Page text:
Another flaw exists allowing an attacker to access and take over Juniper firewalls by using a hardcoded master password. Security firm Rapid7 posted the password on Sunday, lighting a fire under any security apparatus running the buggy code, with the hope of speeding up updates.

Rapid7 security researcher HD Moore said the code was "presumably chosen so that it would be mistaken for one of the many other debug format strings in the code."

In other words, the backdoor could appear like an innocent mistake to anyone looking.

Juniper said that it had no evidence that the flaws were being actively exploited. Nevertheless, the company patched the flaws and asked customers to update immediately. ScreenOS 6.2.0r15 through 6.2.0r18, and 6.3.0r12 through 6.3.0r20 are vulnerable to attack.

As many as 26,000 Juniper devices are connected to the internet, with a portion of those likely vulnerable to being exploited -- though, the total figure is not clear. As for how many companies are affected, that also isn't known.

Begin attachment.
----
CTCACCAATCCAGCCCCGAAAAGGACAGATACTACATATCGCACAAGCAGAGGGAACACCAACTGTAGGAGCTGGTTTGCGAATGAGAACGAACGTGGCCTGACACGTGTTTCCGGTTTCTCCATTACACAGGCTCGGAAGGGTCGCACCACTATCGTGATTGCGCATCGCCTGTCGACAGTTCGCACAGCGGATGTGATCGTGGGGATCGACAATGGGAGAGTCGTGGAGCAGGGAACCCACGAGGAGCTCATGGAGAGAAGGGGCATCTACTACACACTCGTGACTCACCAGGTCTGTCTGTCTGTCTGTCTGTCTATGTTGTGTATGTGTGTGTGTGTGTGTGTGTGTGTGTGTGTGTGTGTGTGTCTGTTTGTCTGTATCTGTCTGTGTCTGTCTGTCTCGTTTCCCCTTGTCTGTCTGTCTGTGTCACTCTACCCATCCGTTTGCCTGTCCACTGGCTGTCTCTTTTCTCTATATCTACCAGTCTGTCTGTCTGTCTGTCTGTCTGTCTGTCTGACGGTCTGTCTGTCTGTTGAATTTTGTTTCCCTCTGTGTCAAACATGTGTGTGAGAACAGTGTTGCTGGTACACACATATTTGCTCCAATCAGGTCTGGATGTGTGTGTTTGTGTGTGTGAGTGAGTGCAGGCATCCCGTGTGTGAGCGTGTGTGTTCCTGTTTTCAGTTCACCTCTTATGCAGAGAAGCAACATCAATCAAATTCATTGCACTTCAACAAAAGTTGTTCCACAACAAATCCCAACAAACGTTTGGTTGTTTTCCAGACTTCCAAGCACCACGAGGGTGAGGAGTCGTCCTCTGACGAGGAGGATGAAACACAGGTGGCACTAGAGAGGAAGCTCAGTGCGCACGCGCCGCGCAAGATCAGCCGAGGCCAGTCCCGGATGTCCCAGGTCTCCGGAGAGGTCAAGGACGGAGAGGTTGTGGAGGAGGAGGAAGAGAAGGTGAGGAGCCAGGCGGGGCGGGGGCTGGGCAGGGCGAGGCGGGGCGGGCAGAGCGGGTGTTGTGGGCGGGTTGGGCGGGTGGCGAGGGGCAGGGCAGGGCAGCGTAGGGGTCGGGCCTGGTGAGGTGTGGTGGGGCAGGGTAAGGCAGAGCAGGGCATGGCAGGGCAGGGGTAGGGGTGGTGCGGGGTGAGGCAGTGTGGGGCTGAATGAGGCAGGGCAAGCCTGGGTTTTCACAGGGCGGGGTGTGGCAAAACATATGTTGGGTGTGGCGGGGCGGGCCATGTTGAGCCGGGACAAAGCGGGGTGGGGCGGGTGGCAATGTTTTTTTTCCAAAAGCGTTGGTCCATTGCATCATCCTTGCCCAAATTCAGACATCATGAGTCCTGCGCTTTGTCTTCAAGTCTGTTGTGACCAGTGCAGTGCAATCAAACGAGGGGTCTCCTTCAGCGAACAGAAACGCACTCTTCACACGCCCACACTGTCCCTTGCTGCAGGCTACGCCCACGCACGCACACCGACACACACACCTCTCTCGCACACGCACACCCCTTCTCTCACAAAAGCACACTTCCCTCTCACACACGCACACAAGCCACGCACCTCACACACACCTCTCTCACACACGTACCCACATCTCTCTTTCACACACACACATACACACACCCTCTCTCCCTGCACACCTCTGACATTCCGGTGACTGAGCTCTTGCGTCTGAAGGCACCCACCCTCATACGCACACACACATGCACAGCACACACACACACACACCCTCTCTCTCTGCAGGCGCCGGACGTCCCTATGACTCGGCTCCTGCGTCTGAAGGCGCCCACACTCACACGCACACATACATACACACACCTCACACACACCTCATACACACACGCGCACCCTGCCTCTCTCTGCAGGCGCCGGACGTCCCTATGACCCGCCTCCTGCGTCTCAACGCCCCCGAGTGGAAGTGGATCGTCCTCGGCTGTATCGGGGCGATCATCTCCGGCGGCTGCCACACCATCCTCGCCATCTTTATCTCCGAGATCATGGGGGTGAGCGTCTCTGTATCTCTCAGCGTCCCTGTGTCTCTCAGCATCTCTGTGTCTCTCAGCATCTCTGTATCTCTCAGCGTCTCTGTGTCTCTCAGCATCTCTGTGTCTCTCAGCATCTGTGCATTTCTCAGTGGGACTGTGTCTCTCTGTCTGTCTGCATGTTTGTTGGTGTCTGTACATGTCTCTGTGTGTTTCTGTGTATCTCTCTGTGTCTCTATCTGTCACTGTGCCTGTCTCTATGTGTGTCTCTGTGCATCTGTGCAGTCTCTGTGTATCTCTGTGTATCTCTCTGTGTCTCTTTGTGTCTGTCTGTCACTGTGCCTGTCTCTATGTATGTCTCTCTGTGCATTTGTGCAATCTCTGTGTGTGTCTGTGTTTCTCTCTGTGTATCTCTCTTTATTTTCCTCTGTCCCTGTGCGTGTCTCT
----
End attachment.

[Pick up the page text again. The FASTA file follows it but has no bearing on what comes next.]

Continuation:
There's some conflict in the security community over exactly who inserted the backdoor code. Whoever it was likely used it to simply watch or steal secrets and data. Juniper's mistake might have been trusting the government too much.

A detailed analysis of the code by security consultant Ralf-Philip Weinmann on his blog pointed to a encryption backdoor first used by the NSA more than a decade earlier. The NSA helped to create Dual_EC, a weakened algorithm purposed to help the government snoop. Security firm RSA also used the algorithm, leading to accusations of complicity with the NSA's surveillance. (Cisco said it will conduct a full code-review to ensure its devices are not vulnerable to similar backdoors.)